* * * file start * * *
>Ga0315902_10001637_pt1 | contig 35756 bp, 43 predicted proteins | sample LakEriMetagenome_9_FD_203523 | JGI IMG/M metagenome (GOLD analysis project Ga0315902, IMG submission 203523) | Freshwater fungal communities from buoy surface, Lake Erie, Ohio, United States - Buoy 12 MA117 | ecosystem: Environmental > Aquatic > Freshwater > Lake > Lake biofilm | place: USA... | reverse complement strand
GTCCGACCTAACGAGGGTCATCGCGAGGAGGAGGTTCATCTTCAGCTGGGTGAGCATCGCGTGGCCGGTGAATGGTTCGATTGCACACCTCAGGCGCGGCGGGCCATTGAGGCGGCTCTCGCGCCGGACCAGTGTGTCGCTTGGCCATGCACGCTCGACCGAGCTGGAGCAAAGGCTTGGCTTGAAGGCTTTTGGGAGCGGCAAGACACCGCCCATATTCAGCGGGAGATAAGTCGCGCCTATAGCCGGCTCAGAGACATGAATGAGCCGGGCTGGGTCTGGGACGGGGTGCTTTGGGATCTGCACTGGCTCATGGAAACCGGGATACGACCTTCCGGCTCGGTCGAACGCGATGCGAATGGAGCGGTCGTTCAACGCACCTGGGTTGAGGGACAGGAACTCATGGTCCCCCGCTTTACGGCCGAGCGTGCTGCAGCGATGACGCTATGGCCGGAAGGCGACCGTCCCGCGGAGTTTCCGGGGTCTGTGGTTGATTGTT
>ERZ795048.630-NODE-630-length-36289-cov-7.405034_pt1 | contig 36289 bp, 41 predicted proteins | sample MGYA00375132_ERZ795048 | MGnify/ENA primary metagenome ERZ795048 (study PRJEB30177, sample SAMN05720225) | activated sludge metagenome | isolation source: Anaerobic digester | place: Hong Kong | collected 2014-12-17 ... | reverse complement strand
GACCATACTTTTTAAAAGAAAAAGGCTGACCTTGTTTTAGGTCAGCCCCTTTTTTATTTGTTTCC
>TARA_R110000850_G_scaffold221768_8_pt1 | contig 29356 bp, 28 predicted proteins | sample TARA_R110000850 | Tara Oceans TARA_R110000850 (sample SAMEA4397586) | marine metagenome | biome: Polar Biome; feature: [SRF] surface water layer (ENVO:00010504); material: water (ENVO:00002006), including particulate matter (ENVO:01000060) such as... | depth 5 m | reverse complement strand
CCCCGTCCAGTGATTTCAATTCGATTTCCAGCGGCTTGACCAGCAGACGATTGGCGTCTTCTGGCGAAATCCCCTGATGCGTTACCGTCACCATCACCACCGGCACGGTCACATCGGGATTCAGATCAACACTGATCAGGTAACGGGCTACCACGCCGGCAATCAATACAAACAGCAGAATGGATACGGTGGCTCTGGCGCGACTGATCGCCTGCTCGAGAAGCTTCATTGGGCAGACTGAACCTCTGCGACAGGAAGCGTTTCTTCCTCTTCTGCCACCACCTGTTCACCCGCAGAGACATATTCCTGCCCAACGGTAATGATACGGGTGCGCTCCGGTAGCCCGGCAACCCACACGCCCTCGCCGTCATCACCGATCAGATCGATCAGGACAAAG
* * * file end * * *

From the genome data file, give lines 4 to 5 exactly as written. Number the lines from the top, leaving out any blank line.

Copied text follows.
GACCATACTTTTTAAAAGAAAAAGGCTGACCTTGTTTTAGGTCAGCCCCTTTTTTATTTGTTTCC
>TARA_R110000850_G_scaffold221768_8_pt1 | contig 29356 bp, 28 predicted proteins | sample TARA_R110000850 | Tara Oceans TARA_R110000850 (sample SAMEA4397586) | marine metagenome | biome: Polar Biome; feature: [SRF] surface water layer (ENVO:00010504); material: water (ENVO:00002006), including particulate matter (ENVO:01000060) such as... | depth 5 m | reverse complement strand